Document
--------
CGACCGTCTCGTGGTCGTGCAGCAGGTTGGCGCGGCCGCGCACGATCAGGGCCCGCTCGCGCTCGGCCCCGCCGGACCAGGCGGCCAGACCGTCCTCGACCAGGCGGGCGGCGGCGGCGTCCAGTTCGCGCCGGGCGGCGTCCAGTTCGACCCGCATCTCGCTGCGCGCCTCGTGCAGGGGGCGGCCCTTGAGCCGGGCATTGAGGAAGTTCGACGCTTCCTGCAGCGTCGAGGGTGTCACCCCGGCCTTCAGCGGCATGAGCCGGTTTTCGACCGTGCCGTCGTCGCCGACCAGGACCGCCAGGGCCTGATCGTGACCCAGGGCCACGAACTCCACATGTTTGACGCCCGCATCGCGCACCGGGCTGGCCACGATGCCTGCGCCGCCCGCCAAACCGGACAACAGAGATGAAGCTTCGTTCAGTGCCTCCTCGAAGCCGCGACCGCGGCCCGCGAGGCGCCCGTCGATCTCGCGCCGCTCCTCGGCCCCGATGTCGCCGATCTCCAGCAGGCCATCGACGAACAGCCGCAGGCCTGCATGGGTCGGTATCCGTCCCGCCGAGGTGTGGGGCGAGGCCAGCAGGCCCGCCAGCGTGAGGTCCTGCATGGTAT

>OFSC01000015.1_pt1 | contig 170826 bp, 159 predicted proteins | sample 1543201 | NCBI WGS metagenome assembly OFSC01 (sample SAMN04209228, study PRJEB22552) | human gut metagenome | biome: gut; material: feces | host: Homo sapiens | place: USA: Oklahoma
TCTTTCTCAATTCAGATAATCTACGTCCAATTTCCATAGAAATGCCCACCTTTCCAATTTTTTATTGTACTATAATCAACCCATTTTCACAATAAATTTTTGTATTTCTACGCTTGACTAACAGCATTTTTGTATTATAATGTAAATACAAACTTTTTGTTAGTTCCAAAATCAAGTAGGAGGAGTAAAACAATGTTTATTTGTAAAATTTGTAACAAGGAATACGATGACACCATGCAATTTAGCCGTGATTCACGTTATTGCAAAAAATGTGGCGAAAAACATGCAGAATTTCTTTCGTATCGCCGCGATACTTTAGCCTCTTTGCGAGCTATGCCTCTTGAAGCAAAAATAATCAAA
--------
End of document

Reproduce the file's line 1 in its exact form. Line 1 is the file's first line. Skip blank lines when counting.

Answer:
CGACCGTCTCGTGGTCGTGCAGCAGGTTGGCGCGGCCGCGCACGATCAGGGCCCGCTCGCGCTCGGCCCCGCCGGACCAGGCGGCCAGACCGTCCTCGACCAGGCGGGCGGCGGCGGCGTCCAGTTCGCGCCGGGCGGCGTCCAGTTCGACCCGCATCTCGCTGCGCGCCTCGTGCAGGGGGCGGCCCTTGAGCCGGGCATTGAGGAAGTTCGACGCTTCCTGCAGCGTCGAGGGTGTCACCCCGGCCTTCAGCGGCATGAGCCGGTTTTCGACCGTGCCGTCGTCGCCGACCAGGACCGCCAGGGCCTGATCGTGACCCAGGGCCACGAACTCCACATGTTTGACGCCCGCATCGCGCACCGGGCTGGCCACGATGCCTGCGCCGCCCGCCAAACCGGACAACAGAGATGAAGCTTCGTTCAGTGCCTCCTCGAAGCCGCGACCGCGGCCCGCGAGGCGCCCGTCGATCTCGCGCCGCTCCTCGGCCCCGATGTCGCCGATCTCCAGCAGGCCATCGACGAACAGCCGCAGGCCTGCATGGGTCGGTATCCGTCCCGCCGAGGTGTGGGGCGAGGCCAGCAGGCCCGCCAGCGTGAGGTCCTGCATGGTAT